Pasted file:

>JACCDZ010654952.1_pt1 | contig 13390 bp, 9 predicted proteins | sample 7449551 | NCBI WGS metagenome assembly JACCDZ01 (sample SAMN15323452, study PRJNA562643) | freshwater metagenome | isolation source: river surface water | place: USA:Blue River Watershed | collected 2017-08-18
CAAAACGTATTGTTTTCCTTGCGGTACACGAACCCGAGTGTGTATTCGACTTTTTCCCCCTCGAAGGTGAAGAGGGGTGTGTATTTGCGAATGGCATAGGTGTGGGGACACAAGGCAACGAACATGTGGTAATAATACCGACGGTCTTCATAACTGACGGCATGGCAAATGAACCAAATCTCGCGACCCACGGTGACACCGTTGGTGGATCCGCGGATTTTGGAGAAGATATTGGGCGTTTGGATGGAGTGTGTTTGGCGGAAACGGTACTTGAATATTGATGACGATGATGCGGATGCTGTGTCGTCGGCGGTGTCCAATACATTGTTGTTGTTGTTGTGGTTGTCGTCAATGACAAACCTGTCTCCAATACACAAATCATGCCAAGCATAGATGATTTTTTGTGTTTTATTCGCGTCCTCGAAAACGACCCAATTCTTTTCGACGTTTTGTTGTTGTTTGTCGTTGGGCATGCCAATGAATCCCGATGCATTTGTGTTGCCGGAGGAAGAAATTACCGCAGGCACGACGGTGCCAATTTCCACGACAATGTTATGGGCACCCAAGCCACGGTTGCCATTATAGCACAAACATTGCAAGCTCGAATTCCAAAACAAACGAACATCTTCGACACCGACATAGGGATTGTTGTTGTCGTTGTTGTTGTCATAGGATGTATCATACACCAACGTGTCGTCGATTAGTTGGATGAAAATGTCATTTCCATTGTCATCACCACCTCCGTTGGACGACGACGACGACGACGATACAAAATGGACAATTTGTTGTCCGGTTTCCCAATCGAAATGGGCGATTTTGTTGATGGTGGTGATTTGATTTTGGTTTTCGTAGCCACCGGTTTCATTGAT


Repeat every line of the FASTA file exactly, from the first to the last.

>JACCDZ010654952.1_pt1 | contig 13390 bp, 9 predicted proteins | sample 7449551 | NCBI WGS metagenome assembly JACCDZ01 (sample SAMN15323452, study PRJNA562643) | freshwater metagenome | isolation source: river surface water | place: USA:Blue River Watershed | collected 2017-08-18
CAAAACGTATTGTTTTCCTTGCGGTACACGAACCCGAGTGTGTATTCGACTTTTTCCCCCTCGAAGGTGAAGAGGGGTGTGTATTTGCGAATGGCATAGGTGTGGGGACACAAGGCAACGAACATGTGGTAATAATACCGACGGTCTTCATAACTGACGGCATGGCAAATGAACCAAATCTCGCGACCCACGGTGACACCGTTGGTGGATCCGCGGATTTTGGAGAAGATATTGGGCGTTTGGATGGAGTGTGTTTGGCGGAAACGGTACTTGAATATTGATGACGATGATGCGGATGCTGTGTCGTCGGCGGTGTCCAATACATTGTTGTTGTTGTTGTGGTTGTCGTCAATGACAAACCTGTCTCCAATACACAAATCATGCCAAGCATAGATGATTTTTTGTGTTTTATTCGCGTCCTCGAAAACGACCCAATTCTTTTCGACGTTTTGTTGTTGTTTGTCGTTGGGCATGCCAATGAATCCCGATGCATTTGTGTTGCCGGAGGAAGAAATTACCGCAGGCACGACGGTGCCAATTTCCACGACAATGTTATGGGCACCCAAGCCACGGTTGCCATTATAGCACAAACATTGCAAGCTCGAATTCCAAAACAAACGAACATCTTCGACACCGACATAGGGATTGTTGTTGTCGTTGTTGTTGTCATAGGATGTATCATACACCAACGTGTCGTCGATTAGTTGGATGAAAATGTCATTTCCATTGTCATCACCACCTCCGTTGGACGACGACGACGACGACGATACAAAATGGACAATTTGTTGTCCGGTTTCCCAATCGAAATGGGCGATTTTGTTGATGGTGGTGATTTGATTTTGGTTTTCGTAGCCACCGGTTTCATTGAT